Reviving tea time, one crumpet at a time

By Daniel Kerwin

People in this country are way too stressed out, but people in other nations the world over have found ways to dedicate part of their day to remove themselves from their worries and focus on decompressing. Some students on campus have adopted afternoon naps into their routines, but for those of you who want to stay awake here is another suggestion: afternoon tea.The practice of afternoon tea I’m describing has its root in Britain and the British Commonwealth. The word “tea” means different things in different places, but the British definition of tea is a black tea that can be drunk with milk and sugar. Afternoon tea is usually observed after the work day is over as a time to ease into a relaxing evening. Macalester students don’t always have the option of relaxing in the evening, but taking the time for afternoon tea would be a therapeutic way to prepare for a hard evening of work ahead.

The only constant in afternoon tea is the tea itself. Usually it is enjoyed with a light snack on the side, but more substantial food can also be included. The word “tea” has even come to commonly replace the word “dinner” in some places where the practice is observed.

What follows is my suggestion how to observe a traditional afternoon tea using ingredients easily found close to Macalester’s campus, and combines a mixture of English and Australian tastes:

Tea, crumpets and Tim Tams

To get the authentic taste I would invest in a British brand of tea. The two I’ve seen most commonly around here are PG Tips and Tetley, and both should be available at Kowalski’s. I like mine with a strong serving of milk and sugar, as do most people form Britain and the Commonwealth, though you can add these according to your own taste. If you absolutely don’t drink tea the British way, you can substitute your favorite hot beverage (though I would definitely avoid coffee); the important thing is that you have a hot beverage that you need to sip at while it cools down so it will force you to take the time to relax.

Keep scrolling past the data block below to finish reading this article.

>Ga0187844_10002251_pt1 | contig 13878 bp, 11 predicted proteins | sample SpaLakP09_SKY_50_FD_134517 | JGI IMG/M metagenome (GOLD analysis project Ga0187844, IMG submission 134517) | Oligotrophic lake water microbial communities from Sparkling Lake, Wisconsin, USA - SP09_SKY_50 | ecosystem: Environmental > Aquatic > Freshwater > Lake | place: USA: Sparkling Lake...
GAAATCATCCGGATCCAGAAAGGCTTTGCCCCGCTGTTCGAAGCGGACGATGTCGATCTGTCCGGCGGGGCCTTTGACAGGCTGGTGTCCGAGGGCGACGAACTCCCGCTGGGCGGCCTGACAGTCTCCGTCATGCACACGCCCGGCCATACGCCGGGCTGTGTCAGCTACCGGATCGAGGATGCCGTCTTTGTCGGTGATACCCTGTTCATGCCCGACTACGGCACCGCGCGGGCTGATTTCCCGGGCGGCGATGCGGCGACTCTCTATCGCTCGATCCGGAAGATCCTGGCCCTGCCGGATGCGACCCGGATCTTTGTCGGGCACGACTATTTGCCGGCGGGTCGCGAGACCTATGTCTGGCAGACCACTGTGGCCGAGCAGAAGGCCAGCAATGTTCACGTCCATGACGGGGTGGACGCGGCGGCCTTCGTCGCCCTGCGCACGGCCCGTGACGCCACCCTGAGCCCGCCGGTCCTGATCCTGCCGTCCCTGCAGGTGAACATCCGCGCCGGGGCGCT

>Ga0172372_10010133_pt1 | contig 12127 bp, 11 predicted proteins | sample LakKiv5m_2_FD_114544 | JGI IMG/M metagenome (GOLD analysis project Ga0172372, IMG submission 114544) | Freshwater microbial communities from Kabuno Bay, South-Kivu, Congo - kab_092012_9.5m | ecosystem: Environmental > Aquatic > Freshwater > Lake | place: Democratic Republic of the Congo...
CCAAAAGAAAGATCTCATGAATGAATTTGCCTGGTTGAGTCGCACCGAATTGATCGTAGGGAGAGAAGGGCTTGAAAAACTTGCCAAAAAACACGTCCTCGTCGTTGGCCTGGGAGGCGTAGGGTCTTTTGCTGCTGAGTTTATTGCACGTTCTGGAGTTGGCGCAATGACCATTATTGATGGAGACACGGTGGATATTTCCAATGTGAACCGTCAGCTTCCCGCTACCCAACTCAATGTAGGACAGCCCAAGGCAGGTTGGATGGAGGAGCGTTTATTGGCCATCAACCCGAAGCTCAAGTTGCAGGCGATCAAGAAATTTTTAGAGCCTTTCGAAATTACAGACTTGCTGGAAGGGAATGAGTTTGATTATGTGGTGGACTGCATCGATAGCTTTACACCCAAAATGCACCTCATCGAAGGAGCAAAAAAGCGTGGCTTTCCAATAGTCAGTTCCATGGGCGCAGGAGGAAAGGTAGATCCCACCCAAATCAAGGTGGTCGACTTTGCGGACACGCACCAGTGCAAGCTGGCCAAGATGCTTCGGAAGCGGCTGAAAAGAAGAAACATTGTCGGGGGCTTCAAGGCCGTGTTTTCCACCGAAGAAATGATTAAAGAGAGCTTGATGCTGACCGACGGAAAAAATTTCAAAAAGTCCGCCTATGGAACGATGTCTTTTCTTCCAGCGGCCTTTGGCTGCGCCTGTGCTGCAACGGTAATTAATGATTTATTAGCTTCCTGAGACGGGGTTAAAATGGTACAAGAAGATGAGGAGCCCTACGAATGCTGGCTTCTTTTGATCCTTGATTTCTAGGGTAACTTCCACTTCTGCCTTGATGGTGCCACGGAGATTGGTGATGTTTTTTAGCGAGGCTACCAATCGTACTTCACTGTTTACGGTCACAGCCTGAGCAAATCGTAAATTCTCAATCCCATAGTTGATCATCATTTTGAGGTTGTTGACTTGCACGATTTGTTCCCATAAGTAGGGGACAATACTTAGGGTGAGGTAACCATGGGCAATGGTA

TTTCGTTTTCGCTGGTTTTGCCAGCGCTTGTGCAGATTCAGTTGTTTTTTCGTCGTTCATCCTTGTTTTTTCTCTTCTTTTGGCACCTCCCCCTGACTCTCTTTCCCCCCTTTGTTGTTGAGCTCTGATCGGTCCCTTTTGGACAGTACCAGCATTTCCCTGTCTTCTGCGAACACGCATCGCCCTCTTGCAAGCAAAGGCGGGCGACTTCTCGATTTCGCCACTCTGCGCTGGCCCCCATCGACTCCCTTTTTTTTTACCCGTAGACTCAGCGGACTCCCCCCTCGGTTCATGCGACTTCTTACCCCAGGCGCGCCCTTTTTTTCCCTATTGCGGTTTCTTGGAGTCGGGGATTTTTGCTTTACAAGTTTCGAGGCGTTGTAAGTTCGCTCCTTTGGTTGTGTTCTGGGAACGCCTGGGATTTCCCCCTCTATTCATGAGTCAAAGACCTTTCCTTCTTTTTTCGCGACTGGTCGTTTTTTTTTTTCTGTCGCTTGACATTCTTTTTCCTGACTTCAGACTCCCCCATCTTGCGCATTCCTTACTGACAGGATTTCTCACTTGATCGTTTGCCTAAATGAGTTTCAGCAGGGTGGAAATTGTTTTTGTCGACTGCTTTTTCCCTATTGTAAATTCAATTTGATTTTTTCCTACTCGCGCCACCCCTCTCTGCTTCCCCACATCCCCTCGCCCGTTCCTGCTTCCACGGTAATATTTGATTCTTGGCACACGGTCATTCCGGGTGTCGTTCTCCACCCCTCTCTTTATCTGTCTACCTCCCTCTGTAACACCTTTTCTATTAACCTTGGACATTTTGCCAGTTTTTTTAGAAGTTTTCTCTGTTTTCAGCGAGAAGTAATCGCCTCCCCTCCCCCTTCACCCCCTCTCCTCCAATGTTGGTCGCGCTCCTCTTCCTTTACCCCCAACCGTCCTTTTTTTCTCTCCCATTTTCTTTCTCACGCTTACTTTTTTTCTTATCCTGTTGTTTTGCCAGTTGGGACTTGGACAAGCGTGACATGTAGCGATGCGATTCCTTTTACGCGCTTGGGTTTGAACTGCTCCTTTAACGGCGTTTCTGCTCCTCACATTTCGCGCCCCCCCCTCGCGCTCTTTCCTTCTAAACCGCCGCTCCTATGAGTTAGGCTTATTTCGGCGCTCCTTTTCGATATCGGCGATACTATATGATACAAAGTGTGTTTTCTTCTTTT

Crumpets are a type of British pastry that are usually served at breakfast, but can be eaten as a snack any time of day. They are a porous pastry somewhere between a pancake and an English muffin. You will need a toaster to prepare them (set to the medium setting) though in a pinch you can place them on an oven tray. The standard way to prepare them is slathered in butter, which then soaks throughout the pastry, but you can also add savory toppings such as peanut butter, or as I recently discovered, cheese. Crumpets are sold at Whole Foods, a pack of six sells for $2.79.

Tim Tams are a chocolate biscuit (what Americans would call a cookie) that are wildly popular in Australia, and a couple of years ago Pepperidge Farm started importing them to the US and selling them at Target. The basic makeup is two layers of chocolate biscuit with a layer of chocolate crŠme between, all coated in a layer of chocolate. They are sold in three flavors: chocolate crŠme, classic dark and caramel. Try dipping them in your tea for a different taste, and if you feel creative you can bite off one end of the biscuit and suck the tea through it like you’re using a straw. You can find Tim Tams at the Target on University Avenue.